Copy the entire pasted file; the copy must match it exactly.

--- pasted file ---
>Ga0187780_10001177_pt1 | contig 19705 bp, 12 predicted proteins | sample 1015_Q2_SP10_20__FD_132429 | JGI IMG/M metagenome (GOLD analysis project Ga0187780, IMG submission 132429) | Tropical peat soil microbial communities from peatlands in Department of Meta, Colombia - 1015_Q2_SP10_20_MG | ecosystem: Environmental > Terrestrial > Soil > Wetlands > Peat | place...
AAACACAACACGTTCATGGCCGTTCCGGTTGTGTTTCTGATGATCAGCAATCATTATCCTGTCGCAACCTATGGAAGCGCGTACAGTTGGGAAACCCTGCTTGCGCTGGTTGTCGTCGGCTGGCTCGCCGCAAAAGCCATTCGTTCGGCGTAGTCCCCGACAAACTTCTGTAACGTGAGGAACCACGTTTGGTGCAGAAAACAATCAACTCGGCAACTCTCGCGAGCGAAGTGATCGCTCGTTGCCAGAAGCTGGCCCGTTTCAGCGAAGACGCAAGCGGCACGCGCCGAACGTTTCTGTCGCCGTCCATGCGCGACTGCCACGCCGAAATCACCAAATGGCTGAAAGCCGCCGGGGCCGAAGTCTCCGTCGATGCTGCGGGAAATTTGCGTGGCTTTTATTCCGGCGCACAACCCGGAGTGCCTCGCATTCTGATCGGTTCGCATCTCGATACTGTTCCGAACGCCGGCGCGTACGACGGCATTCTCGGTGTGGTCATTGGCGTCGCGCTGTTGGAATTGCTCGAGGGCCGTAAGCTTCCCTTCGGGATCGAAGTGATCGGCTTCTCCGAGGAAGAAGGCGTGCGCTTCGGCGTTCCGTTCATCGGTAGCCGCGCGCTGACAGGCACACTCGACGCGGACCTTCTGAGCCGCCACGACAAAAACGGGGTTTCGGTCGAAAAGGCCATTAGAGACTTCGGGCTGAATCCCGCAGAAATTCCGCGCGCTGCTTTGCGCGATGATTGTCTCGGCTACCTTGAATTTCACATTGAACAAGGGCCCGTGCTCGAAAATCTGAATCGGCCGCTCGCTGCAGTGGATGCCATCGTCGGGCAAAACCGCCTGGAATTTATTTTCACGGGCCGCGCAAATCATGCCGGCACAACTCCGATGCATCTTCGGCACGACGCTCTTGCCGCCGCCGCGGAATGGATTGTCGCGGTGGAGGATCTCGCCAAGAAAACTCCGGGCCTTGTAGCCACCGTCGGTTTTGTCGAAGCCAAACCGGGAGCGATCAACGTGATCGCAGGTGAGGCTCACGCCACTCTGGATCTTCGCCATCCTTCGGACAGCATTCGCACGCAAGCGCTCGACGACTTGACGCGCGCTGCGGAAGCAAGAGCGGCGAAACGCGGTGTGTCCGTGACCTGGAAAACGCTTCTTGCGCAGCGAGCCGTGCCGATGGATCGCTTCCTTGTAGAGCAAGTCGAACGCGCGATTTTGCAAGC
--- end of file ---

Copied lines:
>Ga0187780_10001177_pt1 | contig 19705 bp, 12 predicted proteins | sample 1015_Q2_SP10_20__FD_132429 | JGI IMG/M metagenome (GOLD analysis project Ga0187780, IMG submission 132429) | Tropical peat soil microbial communities from peatlands in Department of Meta, Colombia - 1015_Q2_SP10_20_MG | ecosystem: Environmental > Terrestrial > Soil > Wetlands > Peat | place...
AAACACAACACGTTCATGGCCGTTCCGGTTGTGTTTCTGATGATCAGCAATCATTATCCTGTCGCAACCTATGGAAGCGCGTACAGTTGGGAAACCCTGCTTGCGCTGGTTGTCGTCGGCTGGCTCGCCGCAAAAGCCATTCGTTCGGCGTAGTCCCCGACAAACTTCTGTAACGTGAGGAACCACGTTTGGTGCAGAAAACAATCAACTCGGCAACTCTCGCGAGCGAAGTGATCGCTCGTTGCCAGAAGCTGGCCCGTTTCAGCGAAGACGCAAGCGGCACGCGCCGAACGTTTCTGTCGCCGTCCATGCGCGACTGCCACGCCGAAATCACCAAATGGCTGAAAGCCGCCGGGGCCGAAGTCTCCGTCGATGCTGCGGGAAATTTGCGTGGCTTTTATTCCGGCGCACAACCCGGAGTGCCTCGCATTCTGATCGGTTCGCATCTCGATACTGTTCCGAACGCCGGCGCGTACGACGGCATTCTCGGTGTGGTCATTGGCGTCGCGCTGTTGGAATTGCTCGAGGGCCGTAAGCTTCCCTTCGGGATCGAAGTGATCGGCTTCTCCGAGGAAGAAGGCGTGCGCTTCGGCGTTCCGTTCATCGGTAGCCGCGCGCTGACAGGCACACTCGACGCGGACCTTCTGAGCCGCCACGACAAAAACGGGGTTTCGGTCGAAAAGGCCATTAGAGACTTCGGGCTGAATCCCGCAGAAATTCCGCGCGCTGCTTTGCGCGATGATTGTCTCGGCTACCTTGAATTTCACATTGAACAAGGGCCCGTGCTCGAAAATCTGAATCGGCCGCTCGCTGCAGTGGATGCCATCGTCGGGCAAAACCGCCTGGAATTTATTTTCACGGGCCGCGCAAATCATGCCGGCACAACTCCGATGCATCTTCGGCACGACGCTCTTGCCGCCGCCGCGGAATGGATTGTCGCGGTGGAGGATCTCGCCAAGAAAACTCCGGGCCTTGTAGCCACCGTCGGTTTTGTCGAAGCCAAACCGGGAGCGATCAACGTGATCGCAGGTGAGGCTCACGCCACTCTGGATCTTCGCCATCCTTCGGACAGCATTCGCACGCAAGCGCTCGACGACTTGACGCGCGCTGCGGAAGCAAGAGCGGCGAAACGCGGTGTGTCCGTGACCTGGAAAACGCTTCTTGCGCAGCGAGCCGTGCCGATGGATCGCTTCCTTGTAGAGCAAGTCGAACGCGCGATTTTGCAAGC